Risk management


Ms. Leung focused heavily on risk management, reminding the industry that, “trends come and go but sound risk management is an immutable regulatory principle.”

In her discussions, she highlighted the SFC’s concerns about credit risks associated with securities margin financing, and stated that “even worse are those forms of credit risks which are obscure,” referring to complex or opaque financing arrangements involving multiple layers of funds and various group entities.

The complex arrangements include those mentioned in the circular issued jointly by the SFC and the HKMA on 24 April 2019, and margin financing activities disguised as investments as mentioned in the circular of 3 August 2018. In particular, where the complex financial arrangements involve various group entities, the SFC expects strong group-wide internal risk management to ensure financial risks and compliance issues are not concealed behind multi-layer structures.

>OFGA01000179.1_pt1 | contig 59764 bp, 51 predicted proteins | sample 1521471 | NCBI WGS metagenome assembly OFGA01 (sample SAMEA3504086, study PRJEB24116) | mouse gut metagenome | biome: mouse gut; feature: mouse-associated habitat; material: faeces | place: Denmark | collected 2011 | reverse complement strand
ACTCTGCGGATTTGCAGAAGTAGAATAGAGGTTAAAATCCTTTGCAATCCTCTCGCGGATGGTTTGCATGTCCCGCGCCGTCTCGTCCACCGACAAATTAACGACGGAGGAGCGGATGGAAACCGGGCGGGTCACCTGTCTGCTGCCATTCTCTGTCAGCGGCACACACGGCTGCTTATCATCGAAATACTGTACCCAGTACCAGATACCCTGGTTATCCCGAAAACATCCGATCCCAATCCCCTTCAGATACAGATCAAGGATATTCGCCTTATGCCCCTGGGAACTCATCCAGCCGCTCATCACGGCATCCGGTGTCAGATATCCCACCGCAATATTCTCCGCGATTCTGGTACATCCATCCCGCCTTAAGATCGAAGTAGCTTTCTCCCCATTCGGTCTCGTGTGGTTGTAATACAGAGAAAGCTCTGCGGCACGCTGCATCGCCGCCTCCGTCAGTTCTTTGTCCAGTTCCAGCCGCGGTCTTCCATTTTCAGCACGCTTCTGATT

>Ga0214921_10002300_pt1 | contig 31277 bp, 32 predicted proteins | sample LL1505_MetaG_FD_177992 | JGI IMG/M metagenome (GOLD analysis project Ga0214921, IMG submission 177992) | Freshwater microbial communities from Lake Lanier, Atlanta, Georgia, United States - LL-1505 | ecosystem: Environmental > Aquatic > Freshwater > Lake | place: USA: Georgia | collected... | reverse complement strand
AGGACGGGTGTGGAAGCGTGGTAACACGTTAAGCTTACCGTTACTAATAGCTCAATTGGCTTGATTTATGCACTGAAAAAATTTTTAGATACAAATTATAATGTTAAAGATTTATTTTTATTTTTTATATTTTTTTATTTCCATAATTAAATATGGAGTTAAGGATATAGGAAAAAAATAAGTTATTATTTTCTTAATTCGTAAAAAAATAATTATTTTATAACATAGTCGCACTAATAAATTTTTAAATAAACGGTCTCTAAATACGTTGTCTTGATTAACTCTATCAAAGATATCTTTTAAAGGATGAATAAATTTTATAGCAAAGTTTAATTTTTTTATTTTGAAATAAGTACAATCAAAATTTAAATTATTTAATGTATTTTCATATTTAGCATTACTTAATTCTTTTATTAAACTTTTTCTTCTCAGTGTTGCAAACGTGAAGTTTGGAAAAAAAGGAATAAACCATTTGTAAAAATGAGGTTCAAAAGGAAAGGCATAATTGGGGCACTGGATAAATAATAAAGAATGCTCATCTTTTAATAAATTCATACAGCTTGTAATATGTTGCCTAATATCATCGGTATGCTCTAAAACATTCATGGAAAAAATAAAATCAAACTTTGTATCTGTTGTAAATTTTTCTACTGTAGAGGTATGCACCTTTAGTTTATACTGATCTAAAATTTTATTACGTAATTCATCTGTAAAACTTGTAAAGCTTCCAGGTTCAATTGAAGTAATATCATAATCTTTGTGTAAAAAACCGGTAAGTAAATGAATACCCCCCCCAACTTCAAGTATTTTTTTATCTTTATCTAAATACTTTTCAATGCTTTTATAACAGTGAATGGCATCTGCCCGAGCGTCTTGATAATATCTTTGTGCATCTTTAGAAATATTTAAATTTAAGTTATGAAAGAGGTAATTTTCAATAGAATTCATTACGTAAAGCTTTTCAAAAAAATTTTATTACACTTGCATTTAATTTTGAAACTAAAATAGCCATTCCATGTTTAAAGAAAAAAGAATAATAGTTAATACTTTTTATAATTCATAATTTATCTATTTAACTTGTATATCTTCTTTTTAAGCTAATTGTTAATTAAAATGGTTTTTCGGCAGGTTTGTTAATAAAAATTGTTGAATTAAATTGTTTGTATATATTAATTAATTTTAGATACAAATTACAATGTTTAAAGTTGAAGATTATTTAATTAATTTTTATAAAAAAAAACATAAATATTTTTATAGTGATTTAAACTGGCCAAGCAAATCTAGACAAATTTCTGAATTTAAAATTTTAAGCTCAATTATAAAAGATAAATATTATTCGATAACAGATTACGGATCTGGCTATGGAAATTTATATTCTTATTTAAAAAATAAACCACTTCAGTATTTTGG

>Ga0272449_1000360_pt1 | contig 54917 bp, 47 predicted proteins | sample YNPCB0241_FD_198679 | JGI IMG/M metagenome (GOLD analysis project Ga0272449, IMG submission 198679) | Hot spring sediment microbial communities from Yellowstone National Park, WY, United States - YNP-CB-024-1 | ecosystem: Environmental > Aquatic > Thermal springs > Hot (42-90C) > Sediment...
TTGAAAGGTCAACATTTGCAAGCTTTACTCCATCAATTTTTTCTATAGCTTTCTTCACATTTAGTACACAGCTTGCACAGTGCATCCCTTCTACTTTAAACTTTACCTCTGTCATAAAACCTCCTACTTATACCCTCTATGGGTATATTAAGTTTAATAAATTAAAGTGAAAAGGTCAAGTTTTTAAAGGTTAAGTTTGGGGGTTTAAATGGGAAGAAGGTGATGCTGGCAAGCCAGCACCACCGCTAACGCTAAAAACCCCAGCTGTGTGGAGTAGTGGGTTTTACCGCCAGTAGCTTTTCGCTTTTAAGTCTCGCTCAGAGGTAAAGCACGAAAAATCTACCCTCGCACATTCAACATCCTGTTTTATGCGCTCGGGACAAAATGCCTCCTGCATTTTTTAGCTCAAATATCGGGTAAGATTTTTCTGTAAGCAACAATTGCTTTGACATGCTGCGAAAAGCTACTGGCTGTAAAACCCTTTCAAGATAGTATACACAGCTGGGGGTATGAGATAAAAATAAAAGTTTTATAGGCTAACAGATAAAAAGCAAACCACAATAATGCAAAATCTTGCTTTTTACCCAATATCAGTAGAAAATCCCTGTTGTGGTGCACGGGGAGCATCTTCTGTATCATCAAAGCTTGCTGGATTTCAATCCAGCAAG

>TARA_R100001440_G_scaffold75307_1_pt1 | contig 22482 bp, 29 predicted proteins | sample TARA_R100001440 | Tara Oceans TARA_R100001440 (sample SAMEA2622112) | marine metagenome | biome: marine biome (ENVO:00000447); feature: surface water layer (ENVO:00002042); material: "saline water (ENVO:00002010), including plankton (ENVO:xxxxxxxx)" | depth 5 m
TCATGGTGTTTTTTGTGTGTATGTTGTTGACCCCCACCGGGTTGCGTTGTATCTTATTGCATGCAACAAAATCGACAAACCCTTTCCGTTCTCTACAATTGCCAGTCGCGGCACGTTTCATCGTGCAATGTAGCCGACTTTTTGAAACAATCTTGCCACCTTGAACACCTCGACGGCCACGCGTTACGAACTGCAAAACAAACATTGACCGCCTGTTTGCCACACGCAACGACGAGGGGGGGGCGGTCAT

Ms. Leung also delivered a strong message to the industry that if licensed corporations are involved in dubious arrangements, either knowingly or due to serious inadequacies in their systems and controls, the SFC is prepared to take action.


Risk governance


Poor risk governance is another issue that Ms. Leung said the SFC is “laser focused on.” Ms. Leung noted that recent cases saw the failure of fund managers to adequately account for liquidity risks of their investments, and at times risk managers have relied on data without conducting independent oversight. She stressed that although private funds sold to professional investors do not require SFC authorisation, licensed fund managers must comply with the Fund Manager Code of Conduct. Irrespective of whether an asset manager is trading simple vanilla investments, or exotic derivatives or moving into novel products such as virtual assets, the SFC expects asset managers to properly manage risks.